The most famous tomato sauce on the internet, from Marcella Hazan's Essentials of Classic Italian Cooking. Editor's note: Marcella called for 2 cups of tomatoes when using canned, but feel free to use a whole 28-ounce can (closer to 3 cups), if you like. You can scale up the butter and onion, if you like, or don't—it's genius either way.
Helpful tools for this recipe:
- Le Creuset Enameled Cast Iron Signature Sauteuse
- Five Two Wooden Spoons
- Five Two Double-Sided Bamboo Cutting Board —Genius Recipes
Test Kitchen Notes
This sauce is one of our 10 most popular of all time for good reason: It's the definition of quality ingredients (and restraint!) going a long way. All you need are super-ripe tomatoes (or your favorite canned San Marzano tomatoes, which have fewer seeds and a sweeter, rounder, less acidic taste than other canned tomatoes), a big knob of butter, a peppy white onion, and salt. There's nothing to hide behind, no extra fanfare or filigree.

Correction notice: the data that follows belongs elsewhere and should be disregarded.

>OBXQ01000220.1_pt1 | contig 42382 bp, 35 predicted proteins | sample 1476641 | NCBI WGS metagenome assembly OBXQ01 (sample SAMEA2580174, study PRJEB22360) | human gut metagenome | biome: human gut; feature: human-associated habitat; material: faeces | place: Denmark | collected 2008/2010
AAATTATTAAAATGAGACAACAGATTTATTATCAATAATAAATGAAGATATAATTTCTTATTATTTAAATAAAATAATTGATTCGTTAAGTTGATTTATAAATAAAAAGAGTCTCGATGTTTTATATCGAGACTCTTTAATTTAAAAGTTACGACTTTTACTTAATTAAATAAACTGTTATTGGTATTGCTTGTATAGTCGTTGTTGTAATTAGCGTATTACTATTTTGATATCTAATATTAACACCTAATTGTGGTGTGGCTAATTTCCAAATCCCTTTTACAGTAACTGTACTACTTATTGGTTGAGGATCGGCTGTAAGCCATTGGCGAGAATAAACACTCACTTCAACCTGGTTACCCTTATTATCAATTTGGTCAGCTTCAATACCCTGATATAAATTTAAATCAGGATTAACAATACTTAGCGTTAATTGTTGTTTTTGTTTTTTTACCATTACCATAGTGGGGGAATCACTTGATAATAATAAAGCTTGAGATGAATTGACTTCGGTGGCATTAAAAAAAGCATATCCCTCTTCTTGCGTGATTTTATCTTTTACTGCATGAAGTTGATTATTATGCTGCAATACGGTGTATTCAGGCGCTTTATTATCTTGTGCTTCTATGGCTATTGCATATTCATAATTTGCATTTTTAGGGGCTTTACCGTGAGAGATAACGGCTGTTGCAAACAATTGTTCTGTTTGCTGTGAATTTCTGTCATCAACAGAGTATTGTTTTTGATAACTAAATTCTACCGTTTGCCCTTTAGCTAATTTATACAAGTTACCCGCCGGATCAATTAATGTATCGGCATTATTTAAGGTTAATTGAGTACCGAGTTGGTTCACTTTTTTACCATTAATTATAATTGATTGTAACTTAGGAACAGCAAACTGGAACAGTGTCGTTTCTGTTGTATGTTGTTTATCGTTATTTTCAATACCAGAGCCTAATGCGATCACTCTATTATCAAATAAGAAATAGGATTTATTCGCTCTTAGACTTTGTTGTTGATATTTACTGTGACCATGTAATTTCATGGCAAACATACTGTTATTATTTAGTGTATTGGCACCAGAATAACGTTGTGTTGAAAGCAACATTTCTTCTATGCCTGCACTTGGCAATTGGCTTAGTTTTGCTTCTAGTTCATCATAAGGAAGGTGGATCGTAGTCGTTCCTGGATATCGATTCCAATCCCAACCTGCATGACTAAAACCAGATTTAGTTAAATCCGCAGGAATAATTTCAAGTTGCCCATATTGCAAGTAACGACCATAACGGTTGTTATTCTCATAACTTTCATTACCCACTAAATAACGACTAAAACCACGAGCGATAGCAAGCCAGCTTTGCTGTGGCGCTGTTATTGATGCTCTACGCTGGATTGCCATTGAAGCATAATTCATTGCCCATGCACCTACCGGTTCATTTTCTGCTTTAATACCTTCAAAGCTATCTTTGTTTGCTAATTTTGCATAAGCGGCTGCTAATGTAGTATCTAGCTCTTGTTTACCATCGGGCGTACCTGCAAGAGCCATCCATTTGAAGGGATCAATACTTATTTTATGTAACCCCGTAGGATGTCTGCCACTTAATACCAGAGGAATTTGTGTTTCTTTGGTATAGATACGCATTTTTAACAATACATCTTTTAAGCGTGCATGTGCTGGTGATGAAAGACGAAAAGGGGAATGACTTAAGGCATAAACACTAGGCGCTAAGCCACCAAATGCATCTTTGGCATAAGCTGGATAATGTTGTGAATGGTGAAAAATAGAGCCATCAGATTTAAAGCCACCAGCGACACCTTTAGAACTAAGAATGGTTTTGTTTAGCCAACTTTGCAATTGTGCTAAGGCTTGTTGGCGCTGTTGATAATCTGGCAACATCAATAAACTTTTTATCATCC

In its original form, this is the purist's tomato sauce. And as a result, it goes well with just about everything: It's an ideal bed for spicy meatballs, a perfect partner for al dente strands of spaghetti with flecks of Parmesan strewn on top, and—perhaps our favorite use—a welcoming landing pad for heels of crusty bread. And we wouldn't dare forget the soft, jammy onion swimming in the tomatoey mixture; Marcella instructs us to remove it from the sauce and use it for something else, but we've found it's a pretty excellent cook's treat.
While we love this sauce in its purest form, there are all sorts of ways to dress it up, should you feel the need: Use ramps or leeks instead of the onion. Throw in some red pepper flakes as the sauce cooks. For a vegan take, use olive oil instead of butter. Cloves of caramelly roasted garlic tossed in at the end wouldn't be out of place, either. But never, ever change the good-quality tomatoes and salt. Those are fundamental to the dish. —Brinda Ayer —The Editors